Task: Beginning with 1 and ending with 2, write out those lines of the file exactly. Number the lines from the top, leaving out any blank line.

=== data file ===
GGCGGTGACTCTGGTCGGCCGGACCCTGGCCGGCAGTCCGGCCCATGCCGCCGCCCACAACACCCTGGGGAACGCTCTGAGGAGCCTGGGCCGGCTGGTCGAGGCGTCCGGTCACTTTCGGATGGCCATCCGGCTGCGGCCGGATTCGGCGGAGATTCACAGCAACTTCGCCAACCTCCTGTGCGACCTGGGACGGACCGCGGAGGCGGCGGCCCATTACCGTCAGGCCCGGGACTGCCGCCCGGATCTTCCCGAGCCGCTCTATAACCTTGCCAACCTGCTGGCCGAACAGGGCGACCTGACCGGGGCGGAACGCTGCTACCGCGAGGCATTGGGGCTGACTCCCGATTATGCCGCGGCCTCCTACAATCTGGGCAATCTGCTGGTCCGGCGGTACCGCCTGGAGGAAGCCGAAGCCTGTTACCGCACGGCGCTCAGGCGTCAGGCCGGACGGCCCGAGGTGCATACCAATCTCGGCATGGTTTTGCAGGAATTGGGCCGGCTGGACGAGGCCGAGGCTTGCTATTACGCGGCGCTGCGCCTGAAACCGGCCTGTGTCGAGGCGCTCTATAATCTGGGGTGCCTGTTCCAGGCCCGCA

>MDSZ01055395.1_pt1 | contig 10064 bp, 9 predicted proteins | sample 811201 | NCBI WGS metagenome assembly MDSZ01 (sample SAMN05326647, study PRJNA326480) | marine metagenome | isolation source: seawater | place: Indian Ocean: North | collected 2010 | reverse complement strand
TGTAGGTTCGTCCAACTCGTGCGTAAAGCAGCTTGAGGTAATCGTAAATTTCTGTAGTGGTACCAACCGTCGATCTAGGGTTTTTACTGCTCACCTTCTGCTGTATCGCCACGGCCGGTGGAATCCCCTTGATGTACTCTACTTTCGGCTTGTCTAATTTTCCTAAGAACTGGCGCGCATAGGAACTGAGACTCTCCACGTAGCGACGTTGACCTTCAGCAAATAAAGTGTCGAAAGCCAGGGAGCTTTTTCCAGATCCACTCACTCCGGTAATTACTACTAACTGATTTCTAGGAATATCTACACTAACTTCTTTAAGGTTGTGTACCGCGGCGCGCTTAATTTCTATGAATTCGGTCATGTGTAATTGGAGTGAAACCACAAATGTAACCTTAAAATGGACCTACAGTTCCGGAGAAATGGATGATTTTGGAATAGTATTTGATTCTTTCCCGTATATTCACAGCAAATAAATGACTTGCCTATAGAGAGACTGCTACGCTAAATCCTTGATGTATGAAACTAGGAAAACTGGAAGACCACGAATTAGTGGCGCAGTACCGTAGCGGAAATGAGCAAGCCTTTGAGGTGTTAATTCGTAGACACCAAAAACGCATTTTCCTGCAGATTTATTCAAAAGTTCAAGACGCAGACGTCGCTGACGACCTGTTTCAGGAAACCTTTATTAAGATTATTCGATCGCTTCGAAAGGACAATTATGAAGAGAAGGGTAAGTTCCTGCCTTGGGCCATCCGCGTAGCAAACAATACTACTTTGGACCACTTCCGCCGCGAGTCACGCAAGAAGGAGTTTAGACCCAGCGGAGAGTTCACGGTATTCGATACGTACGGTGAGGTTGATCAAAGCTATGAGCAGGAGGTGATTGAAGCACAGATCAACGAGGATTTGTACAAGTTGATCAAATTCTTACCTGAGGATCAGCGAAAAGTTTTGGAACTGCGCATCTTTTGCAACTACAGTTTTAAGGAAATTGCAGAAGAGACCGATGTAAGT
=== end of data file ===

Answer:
GGCGGTGACTCTGGTCGGCCGGACCCTGGCCGGCAGTCCGGCCCATGCCGCCGCCCACAACACCCTGGGGAACGCTCTGAGGAGCCTGGGCCGGCTGGTCGAGGCGTCCGGTCACTTTCGGATGGCCATCCGGCTGCGGCCGGATTCGGCGGAGATTCACAGCAACTTCGCCAACCTCCTGTGCGACCTGGGACGGACCGCGGAGGCGGCGGCCCATTACCGTCAGGCCCGGGACTGCCGCCCGGATCTTCCCGAGCCGCTCTATAACCTTGCCAACCTGCTGGCCGAACAGGGCGACCTGACCGGGGCGGAACGCTGCTACCGCGAGGCATTGGGGCTGACTCCCGATTATGCCGCGGCCTCCTACAATCTGGGCAATCTGCTGGTCCGGCGGTACCGCCTGGAGGAAGCCGAAGCCTGTTACCGCACGGCGCTCAGGCGTCAGGCCGGACGGCCCGAGGTGCATACCAATCTCGGCATGGTTTTGCAGGAATTGGGCCGGCTGGACGAGGCCGAGGCTTGCTATTACGCGGCGCTGCGCCTGAAACCGGCCTGTGTCGAGGCGCTCTATAATCTGGGGTGCCTGTTCCAGGCCCGCA

>MDSZ01055395.1_pt1 | contig 10064 bp, 9 predicted proteins | sample 811201 | NCBI WGS metagenome assembly MDSZ01 (sample SAMN05326647, study PRJNA326480) | marine metagenome | isolation source: seawater | place: Indian Ocean: North | collected 2010 | reverse complement strand